for what it is: slanted, one sided propaganda. Most people now get their news from internet. I prefer local tv, local neighborhood newspapers, CB radio, and amateur radio.Some of the networks and papers are under control of the government. All are programmed, choreographed, and controlled.

  16. Andre Kenji says:

    @James Pearce (Formerly Known as Herb):

    If newspapers want to return to profitability, that can be accomplished in one easy step. Get off the web.

    They can´t do that. Many people(Including me) will pay the same price that people pays for the print version of the newspaper to read it in a tablet or in the computer. Besides that, if you get out of the web people forgets that you exists and you lose space and influence to websites offering news for free(I saw that happening here in Brazil).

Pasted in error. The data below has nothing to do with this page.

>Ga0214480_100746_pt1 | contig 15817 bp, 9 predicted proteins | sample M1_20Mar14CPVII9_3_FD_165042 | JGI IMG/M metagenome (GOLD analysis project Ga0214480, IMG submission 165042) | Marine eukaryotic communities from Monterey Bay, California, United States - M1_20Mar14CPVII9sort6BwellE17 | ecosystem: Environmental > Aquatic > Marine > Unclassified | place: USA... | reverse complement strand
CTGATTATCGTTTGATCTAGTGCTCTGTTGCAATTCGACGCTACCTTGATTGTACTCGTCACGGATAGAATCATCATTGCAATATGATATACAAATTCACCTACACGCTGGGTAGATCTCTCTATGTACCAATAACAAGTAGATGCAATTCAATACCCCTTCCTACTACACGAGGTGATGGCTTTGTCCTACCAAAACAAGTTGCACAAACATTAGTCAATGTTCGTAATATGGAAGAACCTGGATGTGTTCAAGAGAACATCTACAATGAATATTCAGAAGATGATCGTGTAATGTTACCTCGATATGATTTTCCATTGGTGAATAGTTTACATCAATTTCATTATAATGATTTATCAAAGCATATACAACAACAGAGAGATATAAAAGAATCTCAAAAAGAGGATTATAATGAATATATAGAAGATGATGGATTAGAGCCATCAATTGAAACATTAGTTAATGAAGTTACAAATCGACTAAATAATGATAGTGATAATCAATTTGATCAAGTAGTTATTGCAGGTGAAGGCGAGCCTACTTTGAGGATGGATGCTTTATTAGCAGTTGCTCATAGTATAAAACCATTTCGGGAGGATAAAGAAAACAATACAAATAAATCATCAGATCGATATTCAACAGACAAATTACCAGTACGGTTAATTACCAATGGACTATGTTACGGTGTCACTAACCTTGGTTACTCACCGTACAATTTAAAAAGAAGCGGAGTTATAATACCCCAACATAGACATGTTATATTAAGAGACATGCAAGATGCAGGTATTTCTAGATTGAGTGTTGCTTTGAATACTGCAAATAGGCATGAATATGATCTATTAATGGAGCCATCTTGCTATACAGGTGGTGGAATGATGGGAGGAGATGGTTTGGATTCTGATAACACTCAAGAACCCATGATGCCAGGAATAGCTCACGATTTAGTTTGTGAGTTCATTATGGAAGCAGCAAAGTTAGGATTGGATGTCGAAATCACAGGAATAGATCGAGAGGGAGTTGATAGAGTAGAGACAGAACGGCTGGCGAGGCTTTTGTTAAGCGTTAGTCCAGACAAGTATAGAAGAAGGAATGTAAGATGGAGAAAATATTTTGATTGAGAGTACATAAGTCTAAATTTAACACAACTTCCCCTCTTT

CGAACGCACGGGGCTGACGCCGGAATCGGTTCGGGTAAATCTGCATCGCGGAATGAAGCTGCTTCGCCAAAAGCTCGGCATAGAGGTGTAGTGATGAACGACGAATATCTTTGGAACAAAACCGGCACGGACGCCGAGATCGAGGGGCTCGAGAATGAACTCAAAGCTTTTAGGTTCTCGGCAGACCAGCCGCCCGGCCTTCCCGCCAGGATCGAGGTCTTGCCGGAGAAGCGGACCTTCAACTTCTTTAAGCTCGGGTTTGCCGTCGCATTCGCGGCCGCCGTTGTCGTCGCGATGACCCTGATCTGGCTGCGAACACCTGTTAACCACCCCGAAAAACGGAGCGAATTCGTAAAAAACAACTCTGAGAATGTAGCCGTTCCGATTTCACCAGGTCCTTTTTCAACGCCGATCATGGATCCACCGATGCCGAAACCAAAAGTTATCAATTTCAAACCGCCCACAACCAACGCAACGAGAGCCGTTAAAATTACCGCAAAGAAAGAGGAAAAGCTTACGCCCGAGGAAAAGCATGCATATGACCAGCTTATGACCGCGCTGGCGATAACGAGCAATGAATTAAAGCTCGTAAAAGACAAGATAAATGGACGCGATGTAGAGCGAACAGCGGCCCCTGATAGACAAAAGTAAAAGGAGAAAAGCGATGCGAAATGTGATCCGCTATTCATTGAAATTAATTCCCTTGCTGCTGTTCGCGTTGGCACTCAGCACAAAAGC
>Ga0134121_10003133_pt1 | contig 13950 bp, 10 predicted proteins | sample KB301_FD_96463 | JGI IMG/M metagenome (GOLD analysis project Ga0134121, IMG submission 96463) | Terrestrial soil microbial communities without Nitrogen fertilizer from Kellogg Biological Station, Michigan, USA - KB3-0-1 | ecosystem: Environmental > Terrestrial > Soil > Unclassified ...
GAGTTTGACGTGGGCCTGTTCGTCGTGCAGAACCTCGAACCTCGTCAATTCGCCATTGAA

17. Andre Kenji says:

    A big problem for the Washington Post Co. is that they don´t understand internet operations. Slate is such a strong brand that a group of French journalists created a French version of the website. On the other hand, I see basically the same ads that people living in Alexandria or in Tuscaloosa sees. I imagine that the same thing happens to other foreign readers.

  18. NickTamere says:

    “…CB radio, and amateur radio.”

    Oh come on

    “I get all my news from the radio in Grand Theft Auto…”

  19. @Andre Kenji:

    They can´t do that. Many people(Including me) will pay the same price that people pays for the print version of the newspaper to read it in a tablet or in the computer.

    They can, but they probably won’t. What’s going to be needed is a large well-funded organization that can take the short term hit while setting themselves up for long term viability. (Which means they should have been doing this years ago.)

    Also I want to be clear that when I say “web,” I mean the “web.” I do not mean eliminating digital editions entirely, I’m just talking about digital editions that pull up on a web browser when you type in http://www.washingtonpost.com.